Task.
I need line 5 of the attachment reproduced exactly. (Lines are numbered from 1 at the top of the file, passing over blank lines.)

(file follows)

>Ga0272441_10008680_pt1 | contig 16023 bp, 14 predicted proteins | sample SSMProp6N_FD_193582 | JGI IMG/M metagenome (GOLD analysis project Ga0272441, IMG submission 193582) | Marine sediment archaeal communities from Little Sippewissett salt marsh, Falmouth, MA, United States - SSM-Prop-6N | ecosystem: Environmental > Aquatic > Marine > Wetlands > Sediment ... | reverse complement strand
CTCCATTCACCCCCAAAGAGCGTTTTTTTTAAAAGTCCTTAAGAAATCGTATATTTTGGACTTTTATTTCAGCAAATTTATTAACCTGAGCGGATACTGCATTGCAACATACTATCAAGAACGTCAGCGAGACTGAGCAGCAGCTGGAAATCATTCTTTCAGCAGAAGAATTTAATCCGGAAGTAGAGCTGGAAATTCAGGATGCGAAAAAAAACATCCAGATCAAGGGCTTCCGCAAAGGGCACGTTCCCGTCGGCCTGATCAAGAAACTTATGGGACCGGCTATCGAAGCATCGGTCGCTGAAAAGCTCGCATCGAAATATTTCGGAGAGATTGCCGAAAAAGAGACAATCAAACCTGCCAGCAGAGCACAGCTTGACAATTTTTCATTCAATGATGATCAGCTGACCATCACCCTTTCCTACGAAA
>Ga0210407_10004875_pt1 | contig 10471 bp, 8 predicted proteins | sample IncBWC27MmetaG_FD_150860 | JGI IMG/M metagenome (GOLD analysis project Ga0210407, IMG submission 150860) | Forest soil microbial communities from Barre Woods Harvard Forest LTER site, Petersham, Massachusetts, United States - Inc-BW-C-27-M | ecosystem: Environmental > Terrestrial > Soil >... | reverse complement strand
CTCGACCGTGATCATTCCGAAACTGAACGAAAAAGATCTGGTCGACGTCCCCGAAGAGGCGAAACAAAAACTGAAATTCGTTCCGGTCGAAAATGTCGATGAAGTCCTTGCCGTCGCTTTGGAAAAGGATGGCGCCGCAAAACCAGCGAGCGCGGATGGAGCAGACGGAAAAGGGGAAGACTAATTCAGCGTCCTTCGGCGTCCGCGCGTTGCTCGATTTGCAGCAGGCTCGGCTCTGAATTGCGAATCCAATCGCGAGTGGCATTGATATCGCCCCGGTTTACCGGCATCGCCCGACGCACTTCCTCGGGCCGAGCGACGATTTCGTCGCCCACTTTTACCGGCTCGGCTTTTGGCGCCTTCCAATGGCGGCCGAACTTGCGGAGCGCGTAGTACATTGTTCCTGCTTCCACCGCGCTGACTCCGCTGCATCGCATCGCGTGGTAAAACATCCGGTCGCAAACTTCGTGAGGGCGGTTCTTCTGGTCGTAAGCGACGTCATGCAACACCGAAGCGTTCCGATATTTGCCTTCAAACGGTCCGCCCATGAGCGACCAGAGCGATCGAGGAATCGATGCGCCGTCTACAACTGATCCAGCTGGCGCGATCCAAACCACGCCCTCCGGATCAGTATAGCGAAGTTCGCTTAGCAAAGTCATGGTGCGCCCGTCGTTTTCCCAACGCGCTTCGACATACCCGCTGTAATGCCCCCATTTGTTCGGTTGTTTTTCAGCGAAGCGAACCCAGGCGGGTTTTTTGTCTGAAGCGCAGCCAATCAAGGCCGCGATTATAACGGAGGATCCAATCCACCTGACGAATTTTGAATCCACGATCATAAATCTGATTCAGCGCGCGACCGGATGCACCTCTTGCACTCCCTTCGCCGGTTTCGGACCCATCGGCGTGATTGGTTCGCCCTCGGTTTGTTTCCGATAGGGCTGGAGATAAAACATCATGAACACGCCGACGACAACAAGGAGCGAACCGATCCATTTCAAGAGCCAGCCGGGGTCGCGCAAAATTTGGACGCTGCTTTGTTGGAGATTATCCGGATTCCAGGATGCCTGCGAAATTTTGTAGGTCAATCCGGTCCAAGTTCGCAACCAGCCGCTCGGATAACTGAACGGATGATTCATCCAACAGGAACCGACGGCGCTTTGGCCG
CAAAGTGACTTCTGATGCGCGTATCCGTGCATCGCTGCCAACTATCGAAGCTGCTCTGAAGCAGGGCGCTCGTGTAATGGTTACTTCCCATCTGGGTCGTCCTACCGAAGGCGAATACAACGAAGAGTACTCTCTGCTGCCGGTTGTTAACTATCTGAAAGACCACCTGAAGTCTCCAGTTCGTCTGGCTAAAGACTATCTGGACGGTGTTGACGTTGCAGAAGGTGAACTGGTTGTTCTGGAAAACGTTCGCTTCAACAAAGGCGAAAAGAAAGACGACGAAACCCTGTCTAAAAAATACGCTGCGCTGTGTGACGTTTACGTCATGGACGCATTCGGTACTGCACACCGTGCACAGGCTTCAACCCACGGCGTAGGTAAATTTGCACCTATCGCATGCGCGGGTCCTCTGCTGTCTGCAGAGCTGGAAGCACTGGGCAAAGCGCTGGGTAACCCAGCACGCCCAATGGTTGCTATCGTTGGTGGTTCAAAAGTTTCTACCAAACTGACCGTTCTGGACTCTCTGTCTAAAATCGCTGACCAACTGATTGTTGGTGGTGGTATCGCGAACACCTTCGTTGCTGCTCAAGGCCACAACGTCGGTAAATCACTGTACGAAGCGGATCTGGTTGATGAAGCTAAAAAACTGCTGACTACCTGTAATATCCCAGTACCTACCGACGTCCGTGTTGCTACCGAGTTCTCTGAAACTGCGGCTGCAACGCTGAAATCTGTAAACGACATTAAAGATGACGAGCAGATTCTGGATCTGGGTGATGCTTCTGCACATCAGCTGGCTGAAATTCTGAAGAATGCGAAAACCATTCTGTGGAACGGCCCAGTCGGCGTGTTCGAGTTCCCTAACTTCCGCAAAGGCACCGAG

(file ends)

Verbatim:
CAAAGTGACTTCTGATGCGCGTATCCGTGCATCGCTGCCAACTATCGAAGCTGCTCTGAAGCAGGGCGCTCGTGTAATGGTTACTTCCCATCTGGGTCGTCCTACCGAAGGCGAATACAACGAAGAGTACTCTCTGCTGCCGGTTGTTAACTATCTGAAAGACCACCTGAAGTCTCCAGTTCGTCTGGCTAAAGACTATCTGGACGGTGTTGACGTTGCAGAAGGTGAACTGGTTGTTCTGGAAAACGTTCGCTTCAACAAAGGCGAAAAGAAAGACGACGAAACCCTGTCTAAAAAATACGCTGCGCTGTGTGACGTTTACGTCATGGACGCATTCGGTACTGCACACCGTGCACAGGCTTCAACCCACGGCGTAGGTAAATTTGCACCTATCGCATGCGCGGGTCCTCTGCTGTCTGCAGAGCTGGAAGCACTGGGCAAAGCGCTGGGTAACCCAGCACGCCCAATGGTTGCTATCGTTGGTGGTTCAAAAGTTTCTACCAAACTGACCGTTCTGGACTCTCTGTCTAAAATCGCTGACCAACTGATTGTTGGTGGTGGTATCGCGAACACCTTCGTTGCTGCTCAAGGCCACAACGTCGGTAAATCACTGTACGAAGCGGATCTGGTTGATGAAGCTAAAAAACTGCTGACTACCTGTAATATCCCAGTACCTACCGACGTCCGTGTTGCTACCGAGTTCTCTGAAACTGCGGCTGCAACGCTGAAATCTGTAAACGACATTAAAGATGACGAGCAGATTCTGGATCTGGGTGATGCTTCTGCACATCAGCTGGCTGAAATTCTGAAGAATGCGAAAACCATTCTGTGGAACGGCCCAGTCGGCGTGTTCGAGTTCCCTAACTTCCGCAAAGGCACCGAG